For you to benefit most from your coatings rep, though, you have to do some work.
Selecting the salesperson
While in many markets, and for some products, your choices of a salesperson are limited, in a larger market you might have many companies vying for your business.
You may "interview" many sales reps. You don't have to buy from them while you are checking them out, but you might try out a few products that don't have to fit with the product you are currently using. This gives you a chance to see what kind of service you will get and lets you get to know the rep a bit better.
Ask lots of questions not in a challenging way, but in such a way as to let him know what you need to know. And listen well.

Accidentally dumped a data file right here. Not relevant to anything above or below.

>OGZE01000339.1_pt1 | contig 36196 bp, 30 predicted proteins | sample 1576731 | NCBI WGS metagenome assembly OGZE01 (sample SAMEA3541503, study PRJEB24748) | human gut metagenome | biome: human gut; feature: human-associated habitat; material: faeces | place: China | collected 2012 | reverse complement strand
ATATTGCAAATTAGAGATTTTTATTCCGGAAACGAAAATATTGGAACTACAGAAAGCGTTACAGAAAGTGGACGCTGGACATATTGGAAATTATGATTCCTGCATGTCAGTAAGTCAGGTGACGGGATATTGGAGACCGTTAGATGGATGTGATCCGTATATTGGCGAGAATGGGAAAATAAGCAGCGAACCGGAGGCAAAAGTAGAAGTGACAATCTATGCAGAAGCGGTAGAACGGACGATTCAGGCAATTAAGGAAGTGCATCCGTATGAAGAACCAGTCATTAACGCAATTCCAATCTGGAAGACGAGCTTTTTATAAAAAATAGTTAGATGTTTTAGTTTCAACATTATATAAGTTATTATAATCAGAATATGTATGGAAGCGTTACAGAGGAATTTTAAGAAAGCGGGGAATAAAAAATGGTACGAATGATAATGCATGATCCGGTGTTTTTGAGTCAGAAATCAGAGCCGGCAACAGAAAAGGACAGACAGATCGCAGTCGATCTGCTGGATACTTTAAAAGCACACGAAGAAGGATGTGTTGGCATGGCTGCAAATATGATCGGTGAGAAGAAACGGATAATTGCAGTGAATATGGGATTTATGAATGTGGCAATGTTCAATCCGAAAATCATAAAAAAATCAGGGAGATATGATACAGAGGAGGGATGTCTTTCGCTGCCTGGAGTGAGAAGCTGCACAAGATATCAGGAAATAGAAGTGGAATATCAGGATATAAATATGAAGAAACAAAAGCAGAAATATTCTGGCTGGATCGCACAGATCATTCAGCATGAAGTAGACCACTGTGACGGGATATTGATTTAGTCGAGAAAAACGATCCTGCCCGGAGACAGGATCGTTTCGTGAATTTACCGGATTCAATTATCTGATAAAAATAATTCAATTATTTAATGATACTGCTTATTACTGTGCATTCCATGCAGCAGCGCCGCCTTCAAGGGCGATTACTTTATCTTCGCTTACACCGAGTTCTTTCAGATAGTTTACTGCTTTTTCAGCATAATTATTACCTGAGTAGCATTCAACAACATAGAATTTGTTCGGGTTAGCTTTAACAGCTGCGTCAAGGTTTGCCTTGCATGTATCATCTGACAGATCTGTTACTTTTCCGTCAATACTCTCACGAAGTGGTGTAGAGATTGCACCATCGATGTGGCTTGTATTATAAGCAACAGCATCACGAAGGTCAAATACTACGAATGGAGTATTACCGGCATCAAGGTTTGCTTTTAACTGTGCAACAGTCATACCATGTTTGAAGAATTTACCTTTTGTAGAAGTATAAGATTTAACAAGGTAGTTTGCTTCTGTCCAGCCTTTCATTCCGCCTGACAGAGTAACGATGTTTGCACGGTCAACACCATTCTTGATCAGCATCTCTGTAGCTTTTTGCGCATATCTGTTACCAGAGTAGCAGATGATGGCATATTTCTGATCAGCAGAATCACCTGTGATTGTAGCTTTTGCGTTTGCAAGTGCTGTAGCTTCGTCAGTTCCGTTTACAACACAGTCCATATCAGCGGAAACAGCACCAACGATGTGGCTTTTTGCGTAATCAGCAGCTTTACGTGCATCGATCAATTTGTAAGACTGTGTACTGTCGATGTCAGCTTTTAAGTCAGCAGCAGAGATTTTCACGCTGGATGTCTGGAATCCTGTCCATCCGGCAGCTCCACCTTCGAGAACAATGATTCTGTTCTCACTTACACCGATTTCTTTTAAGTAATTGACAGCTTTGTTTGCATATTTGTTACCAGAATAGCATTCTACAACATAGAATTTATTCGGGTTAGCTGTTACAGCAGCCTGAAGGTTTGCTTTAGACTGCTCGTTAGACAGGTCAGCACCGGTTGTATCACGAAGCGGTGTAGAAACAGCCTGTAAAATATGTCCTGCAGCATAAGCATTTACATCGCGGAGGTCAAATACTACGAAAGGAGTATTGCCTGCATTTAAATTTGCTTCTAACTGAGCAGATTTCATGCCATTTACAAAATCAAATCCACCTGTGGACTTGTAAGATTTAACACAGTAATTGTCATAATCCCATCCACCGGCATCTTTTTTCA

First and foremost, a good sales rep is someone you can trust. You must believe he has your best interests at heart, that he will take the time to learn what you need, and that he will work with you to help you make informed buying decisions. You need to believe he is competent; that he knows enough about both his product and how you may use it to give good advice. You should be able to trust that your salesman has a commitment to his profession and his employer; that your relationship will endure long enough to justify the time and effort necessary to build a mutually beneficial relationship. Ask him for references you can call on. It is likely you already know some of his other customers. Get them to share their experiences with that rep.